Take the 2-minute tour ×
Mathematics Stack Exchange is a question and answer site for people studying math at any level and professionals in related fields. It's 100% free, no registration required.

Suppose that the acceleration of an object is given by $a(t)=5t^\frac{2}{3}+2e^{-t}$.
The object's initial velocity, $v(0)$, is $11$ and the object's initial position, $s(0)$,is $-5$.Find $s(t)$.

Even by reading this question, make me dizzy.I have no clue where to start it from and how to solve. However I manage to differentiate it.

$$a(t)=5t^\frac{2}{3}+2e^{-t}$$ $$\frac{d}{dt}=\frac{10}{3t^\frac{1}{3}}-2e^{-t}$$

Here is the question photo with multiple choice answer enter image description here

Help me out, Appreciate your help. Thank.

share|improve this question
add comment

2 Answers

up vote 3 down vote accepted

Your equation $a(t)=5t^\frac{2}{3}+2e^{-t}$ is a 2nd order differential of the displacement, $s(t)$.

The fundamentals of displacement-velocity-acceleration relationsship is, given displacement relative to time of an object $s(t)$

$$ \begin{align*} \frac{d}{dt}s(t) &= v(t)\\ \frac{d}{dt}v(t) &= a(t) = \frac{d^2s}{dt^2} \end{align*} $$

So, in your question, given $a(t)$ and being asked to find $s(t)$, you should integrate $a(t)$ twice instead of differentiating it.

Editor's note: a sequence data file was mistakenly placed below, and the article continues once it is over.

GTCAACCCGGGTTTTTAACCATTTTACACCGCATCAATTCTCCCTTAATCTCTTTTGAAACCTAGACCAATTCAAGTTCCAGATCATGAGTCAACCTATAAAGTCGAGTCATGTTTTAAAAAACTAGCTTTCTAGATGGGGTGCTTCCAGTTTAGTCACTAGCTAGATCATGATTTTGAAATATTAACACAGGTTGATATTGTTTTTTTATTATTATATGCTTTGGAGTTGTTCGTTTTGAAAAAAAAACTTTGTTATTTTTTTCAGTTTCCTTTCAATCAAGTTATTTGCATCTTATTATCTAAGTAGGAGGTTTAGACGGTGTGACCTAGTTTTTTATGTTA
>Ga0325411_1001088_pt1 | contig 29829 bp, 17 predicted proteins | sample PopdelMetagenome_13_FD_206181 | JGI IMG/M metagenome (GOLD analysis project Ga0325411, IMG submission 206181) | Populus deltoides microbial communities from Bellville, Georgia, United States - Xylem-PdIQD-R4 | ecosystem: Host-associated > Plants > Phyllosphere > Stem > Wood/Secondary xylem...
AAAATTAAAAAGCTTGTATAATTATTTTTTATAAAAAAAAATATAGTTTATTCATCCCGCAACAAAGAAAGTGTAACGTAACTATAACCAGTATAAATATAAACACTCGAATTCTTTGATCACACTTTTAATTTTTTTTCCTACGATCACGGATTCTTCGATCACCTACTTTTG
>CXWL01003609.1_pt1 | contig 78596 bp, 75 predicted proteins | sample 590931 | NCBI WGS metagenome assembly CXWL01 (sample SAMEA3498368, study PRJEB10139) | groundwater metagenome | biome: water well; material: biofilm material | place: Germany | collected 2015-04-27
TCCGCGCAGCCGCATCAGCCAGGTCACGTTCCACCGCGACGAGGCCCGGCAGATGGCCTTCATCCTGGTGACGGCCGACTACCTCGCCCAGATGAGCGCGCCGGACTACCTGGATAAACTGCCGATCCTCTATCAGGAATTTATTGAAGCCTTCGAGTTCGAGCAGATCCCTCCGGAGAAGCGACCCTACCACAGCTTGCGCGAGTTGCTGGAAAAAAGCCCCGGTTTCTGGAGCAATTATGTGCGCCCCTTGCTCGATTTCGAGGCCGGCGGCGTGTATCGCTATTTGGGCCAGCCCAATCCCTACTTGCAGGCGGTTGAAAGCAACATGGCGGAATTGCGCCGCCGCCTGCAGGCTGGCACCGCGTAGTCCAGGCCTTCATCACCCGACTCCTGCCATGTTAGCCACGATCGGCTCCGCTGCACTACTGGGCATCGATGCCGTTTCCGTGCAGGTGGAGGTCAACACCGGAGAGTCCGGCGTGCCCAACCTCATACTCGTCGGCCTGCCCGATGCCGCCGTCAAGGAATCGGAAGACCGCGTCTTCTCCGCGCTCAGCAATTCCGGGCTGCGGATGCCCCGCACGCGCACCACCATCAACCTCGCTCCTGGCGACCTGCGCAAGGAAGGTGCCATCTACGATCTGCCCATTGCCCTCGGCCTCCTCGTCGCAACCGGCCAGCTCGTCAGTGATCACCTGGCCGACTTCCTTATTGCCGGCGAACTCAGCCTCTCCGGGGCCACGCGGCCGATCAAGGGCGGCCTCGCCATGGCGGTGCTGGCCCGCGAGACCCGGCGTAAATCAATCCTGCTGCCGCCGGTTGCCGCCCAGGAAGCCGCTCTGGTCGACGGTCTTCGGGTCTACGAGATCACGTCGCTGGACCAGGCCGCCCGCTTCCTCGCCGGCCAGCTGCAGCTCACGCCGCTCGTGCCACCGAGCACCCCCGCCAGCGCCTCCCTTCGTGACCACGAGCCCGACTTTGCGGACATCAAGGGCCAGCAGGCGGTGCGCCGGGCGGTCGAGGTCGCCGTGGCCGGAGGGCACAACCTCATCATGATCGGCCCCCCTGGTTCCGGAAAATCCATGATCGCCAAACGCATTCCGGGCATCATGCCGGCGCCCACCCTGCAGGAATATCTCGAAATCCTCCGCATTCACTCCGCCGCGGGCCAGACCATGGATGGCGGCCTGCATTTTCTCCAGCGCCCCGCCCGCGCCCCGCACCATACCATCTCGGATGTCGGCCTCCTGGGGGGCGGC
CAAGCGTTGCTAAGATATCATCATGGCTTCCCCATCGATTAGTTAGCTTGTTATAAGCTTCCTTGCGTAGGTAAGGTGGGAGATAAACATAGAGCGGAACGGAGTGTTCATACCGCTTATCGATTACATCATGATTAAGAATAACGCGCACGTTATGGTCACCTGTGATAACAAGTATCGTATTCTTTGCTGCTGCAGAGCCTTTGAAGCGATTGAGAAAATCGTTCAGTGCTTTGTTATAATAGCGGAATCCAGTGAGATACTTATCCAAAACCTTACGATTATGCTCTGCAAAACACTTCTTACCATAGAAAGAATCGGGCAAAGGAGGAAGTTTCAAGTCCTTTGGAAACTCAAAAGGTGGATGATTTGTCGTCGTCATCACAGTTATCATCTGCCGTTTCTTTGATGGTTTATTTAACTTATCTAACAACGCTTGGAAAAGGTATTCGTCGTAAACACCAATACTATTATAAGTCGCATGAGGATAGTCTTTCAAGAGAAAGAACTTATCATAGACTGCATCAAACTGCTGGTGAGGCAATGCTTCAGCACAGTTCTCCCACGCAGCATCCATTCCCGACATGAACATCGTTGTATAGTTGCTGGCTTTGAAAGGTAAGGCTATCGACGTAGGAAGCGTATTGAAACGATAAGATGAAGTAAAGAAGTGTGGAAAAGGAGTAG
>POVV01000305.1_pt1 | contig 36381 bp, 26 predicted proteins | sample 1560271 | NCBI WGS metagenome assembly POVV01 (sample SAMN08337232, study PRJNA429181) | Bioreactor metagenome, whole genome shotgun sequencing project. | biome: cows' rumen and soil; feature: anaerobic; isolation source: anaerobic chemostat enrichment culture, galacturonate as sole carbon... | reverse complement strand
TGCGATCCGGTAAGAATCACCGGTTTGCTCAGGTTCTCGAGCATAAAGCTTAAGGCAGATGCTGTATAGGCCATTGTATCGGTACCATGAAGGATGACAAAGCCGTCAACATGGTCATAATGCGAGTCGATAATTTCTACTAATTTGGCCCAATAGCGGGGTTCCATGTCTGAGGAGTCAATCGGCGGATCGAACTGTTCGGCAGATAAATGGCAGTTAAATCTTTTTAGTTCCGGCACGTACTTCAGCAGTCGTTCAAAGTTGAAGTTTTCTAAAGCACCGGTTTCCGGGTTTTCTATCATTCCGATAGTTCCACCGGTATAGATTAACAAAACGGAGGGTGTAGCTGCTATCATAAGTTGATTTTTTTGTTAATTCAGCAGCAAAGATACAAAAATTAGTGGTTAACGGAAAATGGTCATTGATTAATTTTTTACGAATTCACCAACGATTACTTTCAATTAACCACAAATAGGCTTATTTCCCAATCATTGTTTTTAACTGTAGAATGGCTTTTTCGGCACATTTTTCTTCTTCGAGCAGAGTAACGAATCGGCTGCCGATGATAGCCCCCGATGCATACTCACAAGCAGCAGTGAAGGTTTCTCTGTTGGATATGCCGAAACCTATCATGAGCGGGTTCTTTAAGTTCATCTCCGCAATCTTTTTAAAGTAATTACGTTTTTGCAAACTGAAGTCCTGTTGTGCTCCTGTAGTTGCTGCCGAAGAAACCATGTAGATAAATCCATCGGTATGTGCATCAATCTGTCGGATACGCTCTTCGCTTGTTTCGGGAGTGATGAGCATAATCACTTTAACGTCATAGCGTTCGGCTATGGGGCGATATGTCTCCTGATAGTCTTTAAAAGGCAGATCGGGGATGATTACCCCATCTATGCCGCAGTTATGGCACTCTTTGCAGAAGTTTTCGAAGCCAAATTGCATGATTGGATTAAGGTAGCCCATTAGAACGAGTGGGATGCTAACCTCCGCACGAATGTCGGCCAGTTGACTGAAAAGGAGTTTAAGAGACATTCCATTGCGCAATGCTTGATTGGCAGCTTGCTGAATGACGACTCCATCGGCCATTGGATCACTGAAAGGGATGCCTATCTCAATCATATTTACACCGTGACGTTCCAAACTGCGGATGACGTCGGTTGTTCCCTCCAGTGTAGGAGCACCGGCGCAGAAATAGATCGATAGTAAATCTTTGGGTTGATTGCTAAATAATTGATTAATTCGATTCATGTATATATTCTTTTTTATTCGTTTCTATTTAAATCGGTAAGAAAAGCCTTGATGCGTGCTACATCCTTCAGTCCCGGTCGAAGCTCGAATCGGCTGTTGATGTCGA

So $$ \begin{align*} v(t) &= \int a(t) \,dt \\&= \int 5t^{2/3} + 2e^{-t} \,dt \\&= 3\int \frac 5 3 t^{2/3}\,dt -2\int -e^{-t} \,dt \\&= 3t^{5/3} -2e^{-t} + C \end{align*} $$

Solving for $v(t)$,

$$ \begin{align*} v(0) &= 3(0)^{5/3} -2e^{(0)} + C \\11&= C-2\\ C &= 13\\ \therefore v(t) &= 3t^{5/3} -2e^{-t} + 13 \end{align*} $$

And, $$ \begin{align*} s(t) &= \int v(t) \,dt \\&= \int 3t^{5/3} -2e^{-t} + 13 \,dt \\&= \frac 98\int \frac 83 t^{5/3} +2\int -e^{-t} + \int 13 \,dt \\&= \frac 98 t^{8/3} + 2e^{-t} + 13t + D \end{align*} $$

Solving for $s(t)$, $$ \begin{align*} s(0) &= 0 + 2e^{0} + D\\ -5 &= 2 + D\\ D &= -7\\ \therefore s(t) &= \frac 98 t^{8/3} + 2e^{-t} + 13t -7 \end{align*} $$

And this matches choice B

share|improve this answer
add comment

Just integrate twice: $$v(t)=v(0)+\int_0^ta(\tau) d\tau $$ $$s(t)=s(0)+\int_0^t v(\tau)d \tau $$

share|improve this answer
add comment

Your Answer

 
discard

By posting your answer, you agree to the privacy policy and terms of service.

Not the answer you're looking for? Browse other questions tagged or ask your own question.